The truth is, I think women are always going to judge other women (as a mother, I have received a very large amount of unsolicited judgment and critique on my parenting), and weight is something that is very visible, and easy to critique people on since it seems like it should be changeable, although any intelligent person would realize that that's not often the case. I don't know if society can change how we think about weight, or be less judgmental. However, I feel strongly that we should help women to realize that is never acceptable to make an unsolicited comment on another woman's body. (Or her parenting, for that matter.)

Tuesday, January 20, 2015

Dr. Orthochick: Miss Boobs

Me: You know what I like about you? You're one of the few scrub nurses around here who doesn't remind me that everything blue is sterile every time I walk into the operating room.
Scrub Tech: You know what i like about you?
Me: No, what?
Scrub Tech: Your boobs.

The next 4 years have potential to be awkward.

Also, I was in clinic with Dr. Sportsfem and we walked into the [female] patient's room together and the patient said to Dr. Sportsfem, "wow! Look at her boobs! Can I call her 'Miss Boobs?'"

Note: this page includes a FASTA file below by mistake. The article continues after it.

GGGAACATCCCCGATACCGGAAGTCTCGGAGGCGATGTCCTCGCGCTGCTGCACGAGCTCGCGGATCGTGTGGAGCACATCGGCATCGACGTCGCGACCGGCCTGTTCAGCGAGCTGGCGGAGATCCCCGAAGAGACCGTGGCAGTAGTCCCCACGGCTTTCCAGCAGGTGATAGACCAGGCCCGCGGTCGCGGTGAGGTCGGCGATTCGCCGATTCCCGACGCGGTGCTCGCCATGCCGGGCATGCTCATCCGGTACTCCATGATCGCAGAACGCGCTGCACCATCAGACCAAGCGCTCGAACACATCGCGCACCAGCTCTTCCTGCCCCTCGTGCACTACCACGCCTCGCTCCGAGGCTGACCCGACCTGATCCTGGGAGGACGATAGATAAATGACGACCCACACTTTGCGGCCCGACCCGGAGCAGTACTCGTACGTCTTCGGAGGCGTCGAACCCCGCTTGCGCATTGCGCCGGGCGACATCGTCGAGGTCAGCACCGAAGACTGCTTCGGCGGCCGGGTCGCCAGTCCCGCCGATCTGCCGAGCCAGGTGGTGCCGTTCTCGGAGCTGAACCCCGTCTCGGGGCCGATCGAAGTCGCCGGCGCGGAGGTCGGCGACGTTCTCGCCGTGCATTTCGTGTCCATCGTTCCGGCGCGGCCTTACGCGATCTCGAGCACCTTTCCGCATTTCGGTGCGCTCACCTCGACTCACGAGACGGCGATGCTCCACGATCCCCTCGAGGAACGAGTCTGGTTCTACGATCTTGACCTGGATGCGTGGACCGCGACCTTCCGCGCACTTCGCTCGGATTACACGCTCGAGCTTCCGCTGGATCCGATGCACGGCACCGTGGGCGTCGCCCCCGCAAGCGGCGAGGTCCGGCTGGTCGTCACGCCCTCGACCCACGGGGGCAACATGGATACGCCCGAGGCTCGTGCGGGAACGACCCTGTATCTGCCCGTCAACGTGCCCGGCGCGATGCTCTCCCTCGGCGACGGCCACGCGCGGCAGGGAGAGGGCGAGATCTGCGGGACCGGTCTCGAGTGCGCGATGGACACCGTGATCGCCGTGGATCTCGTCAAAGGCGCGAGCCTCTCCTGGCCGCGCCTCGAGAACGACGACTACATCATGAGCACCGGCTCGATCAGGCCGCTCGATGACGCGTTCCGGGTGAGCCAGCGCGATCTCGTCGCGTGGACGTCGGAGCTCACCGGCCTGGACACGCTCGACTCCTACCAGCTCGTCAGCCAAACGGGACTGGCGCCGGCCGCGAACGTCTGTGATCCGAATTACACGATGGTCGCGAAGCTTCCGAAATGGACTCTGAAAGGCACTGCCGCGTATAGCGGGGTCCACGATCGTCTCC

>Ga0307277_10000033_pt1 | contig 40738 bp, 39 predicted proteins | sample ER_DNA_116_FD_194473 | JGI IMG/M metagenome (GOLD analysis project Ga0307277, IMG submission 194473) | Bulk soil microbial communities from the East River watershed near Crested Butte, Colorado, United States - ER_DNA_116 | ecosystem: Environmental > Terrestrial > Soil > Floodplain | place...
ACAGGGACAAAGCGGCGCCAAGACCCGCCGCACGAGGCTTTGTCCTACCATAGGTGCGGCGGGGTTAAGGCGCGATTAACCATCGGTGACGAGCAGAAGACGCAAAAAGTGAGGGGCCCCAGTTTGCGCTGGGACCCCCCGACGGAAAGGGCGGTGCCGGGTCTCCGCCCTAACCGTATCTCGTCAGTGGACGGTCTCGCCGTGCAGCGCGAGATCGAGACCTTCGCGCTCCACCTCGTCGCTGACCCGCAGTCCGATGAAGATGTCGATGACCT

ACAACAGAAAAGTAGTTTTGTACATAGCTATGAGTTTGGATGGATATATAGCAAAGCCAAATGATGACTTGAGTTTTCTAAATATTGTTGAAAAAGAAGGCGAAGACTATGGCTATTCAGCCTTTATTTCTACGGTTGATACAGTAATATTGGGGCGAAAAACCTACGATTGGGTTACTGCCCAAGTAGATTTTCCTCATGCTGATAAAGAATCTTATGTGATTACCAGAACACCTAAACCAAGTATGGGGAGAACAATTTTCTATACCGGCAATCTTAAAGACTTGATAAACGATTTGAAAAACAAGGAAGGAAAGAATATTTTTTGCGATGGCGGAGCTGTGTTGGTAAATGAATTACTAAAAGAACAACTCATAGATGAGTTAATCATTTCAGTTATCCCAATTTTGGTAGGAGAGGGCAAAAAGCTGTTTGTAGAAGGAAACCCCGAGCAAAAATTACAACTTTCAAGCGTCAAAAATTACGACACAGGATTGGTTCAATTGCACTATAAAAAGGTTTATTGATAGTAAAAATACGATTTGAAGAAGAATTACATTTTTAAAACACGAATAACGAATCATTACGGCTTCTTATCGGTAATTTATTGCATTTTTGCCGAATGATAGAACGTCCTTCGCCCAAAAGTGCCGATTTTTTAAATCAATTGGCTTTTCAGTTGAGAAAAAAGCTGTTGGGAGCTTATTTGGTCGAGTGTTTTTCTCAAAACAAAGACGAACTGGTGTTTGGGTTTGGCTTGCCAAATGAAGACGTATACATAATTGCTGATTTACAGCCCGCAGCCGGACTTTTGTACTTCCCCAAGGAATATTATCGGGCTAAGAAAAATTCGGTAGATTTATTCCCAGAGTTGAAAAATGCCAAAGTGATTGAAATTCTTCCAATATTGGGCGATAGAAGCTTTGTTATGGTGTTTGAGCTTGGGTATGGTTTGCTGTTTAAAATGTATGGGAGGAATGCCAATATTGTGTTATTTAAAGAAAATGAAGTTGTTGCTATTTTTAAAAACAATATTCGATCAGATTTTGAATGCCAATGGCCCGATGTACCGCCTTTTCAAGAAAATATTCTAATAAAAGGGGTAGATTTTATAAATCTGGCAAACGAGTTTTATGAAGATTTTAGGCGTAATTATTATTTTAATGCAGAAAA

...and that is why Dr. Sportsfem and I will never be friends. Because she said that was fine.

Monday, January 19, 2015


At preschool:

Me: "Aren't you happy that you get to have Monday off for Martin Luther King Day?"

Four-year-old child: "You mean Dr. Martin Luther King day."



One thing I have learned is that if you see a patient with a family member, never assume any sort of relationship, no matter how much the family member looks like their wife, son, whatever. Always ask how the person is related, so you can avoid interactions like this:

Nurse: "Wow, your mother looks young for her age and in pretty good shape."

Patient: "She's my wife!"